By | March 31, 2023
Space official urges China to seize crucial opportunity to establish lunar infrastructure

HELSINKI — A Chinese space official has urged the country to speed up its plans to develop lunar infrastructure or miss an opportunity that will never be repeated.

Yang Mengfei of the China Aerospace Science and Technology Corporation (CASC), the country’s top space contractor, suggested in early March that China should seize the opportunity to build lunar infrastructure using capabilities that countries already have.

“Now is the critical time for the space infrastructure to expand to the Earth-Moon system,” Yang said, according to a CASC statement.

“At present, the United States, Europe and Japan have proposed relevant plans for Earth-Moon space infrastructure, but they have not yet entered the stage of in-orbit construction,” Yang said.

“For our country, it is now an important opportunity to seize the opportunity and lead the industrial market for the Earth-Moon. It will have a great impact and far-reaching significance.”

Yang stressed that in terms of the industrial market, China is facing a critical moment and an opportunity that will “never come again”.

Yang stated that China “has not clearly laid out a unified plan for the development of the Earth-Moon infrastructure” and noted weaknesses in the top planning, resources and development of the country’s aerospace industry.

He suggests that China seize the opportunity to implement the Earth-Moon space infrastructure planning as soon as possible, including communication, navigation, surveillance and other services, cultivate new pillar industries and build a China-led international cooperation platform.

This would contribute to China’s national strength and promote a community for a common future for mankind, according to CASC.

The statement noted that the moon offers “rich material resources and unique environmental resources” and that its development and use will greatly promote “the national economy and people’s livelihood, and will become a new pillar of the national economy in the future,” according to the statement . machine translation.

Yang, who is commander-in-chief and chief designer of the Chang’e-5 lunar sample return mission, presented the proposal as a member of the Chinese People’s Political Consultative Conference (CPPCC) National Committee during the country’s annual political sessions in Beijing in early March. The CPPCC acts as an advisory body to the central government.

The moon is becoming a focal point for spacefaring nations’ plans for exploration, science and potential competition for resources, observers say, with China already active.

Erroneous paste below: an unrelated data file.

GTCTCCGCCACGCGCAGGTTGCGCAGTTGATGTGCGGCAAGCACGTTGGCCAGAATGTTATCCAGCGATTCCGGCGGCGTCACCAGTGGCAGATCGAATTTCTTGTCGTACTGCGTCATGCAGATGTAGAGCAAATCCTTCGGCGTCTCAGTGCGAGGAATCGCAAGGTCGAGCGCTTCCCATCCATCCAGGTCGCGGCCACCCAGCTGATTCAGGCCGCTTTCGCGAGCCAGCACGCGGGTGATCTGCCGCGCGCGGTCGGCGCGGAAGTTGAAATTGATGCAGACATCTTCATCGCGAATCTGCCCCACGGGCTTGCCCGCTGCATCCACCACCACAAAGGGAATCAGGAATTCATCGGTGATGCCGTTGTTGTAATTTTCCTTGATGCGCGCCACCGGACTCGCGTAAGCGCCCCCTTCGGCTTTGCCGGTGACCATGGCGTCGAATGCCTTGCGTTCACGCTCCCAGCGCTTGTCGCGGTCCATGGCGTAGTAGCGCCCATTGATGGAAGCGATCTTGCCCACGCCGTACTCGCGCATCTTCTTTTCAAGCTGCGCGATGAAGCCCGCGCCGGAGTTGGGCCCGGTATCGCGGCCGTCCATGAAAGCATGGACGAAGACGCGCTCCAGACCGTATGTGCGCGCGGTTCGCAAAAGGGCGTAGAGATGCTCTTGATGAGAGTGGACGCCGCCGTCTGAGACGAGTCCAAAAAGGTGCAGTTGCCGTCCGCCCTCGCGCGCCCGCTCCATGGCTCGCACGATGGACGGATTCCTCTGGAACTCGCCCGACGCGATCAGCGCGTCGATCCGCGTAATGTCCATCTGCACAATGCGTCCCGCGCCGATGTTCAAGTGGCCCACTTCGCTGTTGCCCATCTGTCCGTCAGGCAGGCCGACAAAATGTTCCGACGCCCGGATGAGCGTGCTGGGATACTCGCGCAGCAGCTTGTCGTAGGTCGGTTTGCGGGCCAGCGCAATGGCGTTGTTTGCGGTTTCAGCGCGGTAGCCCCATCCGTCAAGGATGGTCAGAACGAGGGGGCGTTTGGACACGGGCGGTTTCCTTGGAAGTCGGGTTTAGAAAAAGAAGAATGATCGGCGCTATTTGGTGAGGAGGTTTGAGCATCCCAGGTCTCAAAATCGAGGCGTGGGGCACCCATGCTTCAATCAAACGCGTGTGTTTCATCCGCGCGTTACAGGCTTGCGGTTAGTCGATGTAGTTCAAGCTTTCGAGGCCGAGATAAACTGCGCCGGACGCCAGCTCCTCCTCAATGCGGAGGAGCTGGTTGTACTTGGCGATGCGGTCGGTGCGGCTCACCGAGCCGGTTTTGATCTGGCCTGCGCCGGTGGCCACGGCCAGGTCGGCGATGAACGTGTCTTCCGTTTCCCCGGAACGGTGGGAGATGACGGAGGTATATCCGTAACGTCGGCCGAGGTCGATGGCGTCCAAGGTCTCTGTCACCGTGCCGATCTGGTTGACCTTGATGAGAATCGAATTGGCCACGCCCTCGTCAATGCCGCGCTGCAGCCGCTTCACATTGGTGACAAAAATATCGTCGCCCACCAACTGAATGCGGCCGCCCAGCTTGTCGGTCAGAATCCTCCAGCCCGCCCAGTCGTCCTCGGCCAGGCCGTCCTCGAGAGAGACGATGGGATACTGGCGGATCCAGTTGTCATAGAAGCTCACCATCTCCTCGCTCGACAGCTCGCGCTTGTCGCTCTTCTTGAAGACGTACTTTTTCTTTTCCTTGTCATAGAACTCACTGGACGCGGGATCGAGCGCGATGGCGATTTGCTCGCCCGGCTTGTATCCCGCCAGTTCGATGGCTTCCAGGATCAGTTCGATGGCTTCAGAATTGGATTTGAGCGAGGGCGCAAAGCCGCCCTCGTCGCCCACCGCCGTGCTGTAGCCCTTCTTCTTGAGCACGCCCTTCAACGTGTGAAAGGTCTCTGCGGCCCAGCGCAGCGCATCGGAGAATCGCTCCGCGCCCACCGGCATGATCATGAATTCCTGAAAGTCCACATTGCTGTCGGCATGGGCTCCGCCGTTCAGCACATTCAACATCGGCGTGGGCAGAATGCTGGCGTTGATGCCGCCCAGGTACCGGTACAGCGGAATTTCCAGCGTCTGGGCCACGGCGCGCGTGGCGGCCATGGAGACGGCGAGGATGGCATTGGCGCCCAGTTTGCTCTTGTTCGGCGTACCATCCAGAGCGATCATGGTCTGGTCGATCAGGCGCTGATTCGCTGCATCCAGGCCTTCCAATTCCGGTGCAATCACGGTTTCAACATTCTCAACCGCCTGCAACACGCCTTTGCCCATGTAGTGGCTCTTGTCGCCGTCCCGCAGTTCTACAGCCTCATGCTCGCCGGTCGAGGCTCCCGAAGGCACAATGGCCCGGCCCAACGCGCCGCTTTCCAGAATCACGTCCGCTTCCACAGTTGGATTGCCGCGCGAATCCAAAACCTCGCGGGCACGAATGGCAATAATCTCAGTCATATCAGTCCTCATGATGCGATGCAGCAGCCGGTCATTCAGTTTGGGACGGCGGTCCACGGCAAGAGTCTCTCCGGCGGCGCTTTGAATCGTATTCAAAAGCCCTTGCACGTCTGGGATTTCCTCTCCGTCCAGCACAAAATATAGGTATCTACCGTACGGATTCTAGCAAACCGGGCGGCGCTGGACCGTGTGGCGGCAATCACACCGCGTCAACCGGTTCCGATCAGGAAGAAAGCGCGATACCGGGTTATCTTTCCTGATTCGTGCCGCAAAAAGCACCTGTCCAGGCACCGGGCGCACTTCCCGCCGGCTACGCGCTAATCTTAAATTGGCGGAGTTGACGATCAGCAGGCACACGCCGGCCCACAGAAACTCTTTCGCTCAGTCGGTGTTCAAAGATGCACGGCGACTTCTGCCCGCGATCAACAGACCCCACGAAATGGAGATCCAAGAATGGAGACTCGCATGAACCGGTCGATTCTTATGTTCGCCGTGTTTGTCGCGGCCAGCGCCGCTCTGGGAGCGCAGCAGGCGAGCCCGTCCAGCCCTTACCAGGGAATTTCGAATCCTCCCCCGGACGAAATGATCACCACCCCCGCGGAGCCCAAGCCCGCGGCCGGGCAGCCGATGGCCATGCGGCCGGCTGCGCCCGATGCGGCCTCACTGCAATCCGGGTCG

China is the only nation to have soft-landed on the moon in the 21st century, including a first-ever landing on the other side using a relay satellite. It has also revealed plans and sought partners for one International Lunar Research Station (ILRS) in cooperation with Russia in the 2030s.

The US, meanwhile, is leading a group of space actors through Artemis program and the Artemis Agreement, to which 23 countries have joined.

As a further illustration of the new and diverse interest in the Moon, a commercial Japanese lander is currently underway in the orbit of the moonpreparing for a landing attempt at the end of April.

China has already completed major lunar exploration, high-resolution Earth observation, Beidou positioning and navigation, and space station projects. These have laid a good foundation in terms of management, technology, materials and talent for subsequent large-scale Earth-Moon exploration and development, according to Yang.

The government has approved the plans for the multi-spacecraft Chang’e-7 and the Chang’e-8 lunar south pole mission for the coming years. These include landers, rovers, orbiters, water-ice-hunting jumping craft, in-situ resource utilization tests, and support from relay satellites. The missions are predecessors to the ILRS.

However, China faces a number of challenges in planning and building its lunar infrastructure.

CASC’s Long March 9 super-heavy lift rocket – which would enable major space and lunar infrastructure missions – is about to redesigned to be reusable. However, this will likely delay the debut flight of the rocket until the 2030s.

In the diplomatic arena, it is reported that the collaboration with the United Arab Emirates to send a small rover on the Chang’e-7 mission has fell through due to complications caused by the US government’s International Traffic in Arms Regulations (ITAR).

Its main partner Russia, meanwhile, is facing widespread international isolation in the wake of its invasion of Ukraine, which could seriously affect the country’s space sector through sanctions, supply chains and the deterioration of budgets and willing partners.

Yang’s proposal is not the first time a CASC official has made a call for a lunar megaproject. In recent years, CASC‘s Bao Weimin has called for the creation of one Earth-Moon space economic zoneand claims it could create $10 trillion in annual economic benefit for China by 2050.

Yang’s proposal, as part of the CPPCC process, will be one of thousands made this year in all fields.

In the past, space officials Ye Peijian and Wu Weiren have proposed Mars missions and the establishment of a national laboratory for deep space exploration when members of the CPPCC.

These were realized in the Tianwen-1 orbiter and rover mission launched in 2020 and the Deep Space Exploration Laboratory (DSEL), established in 2022. However, the Earth-Moon system proposal is on the order of a mega-project and requires large resources.


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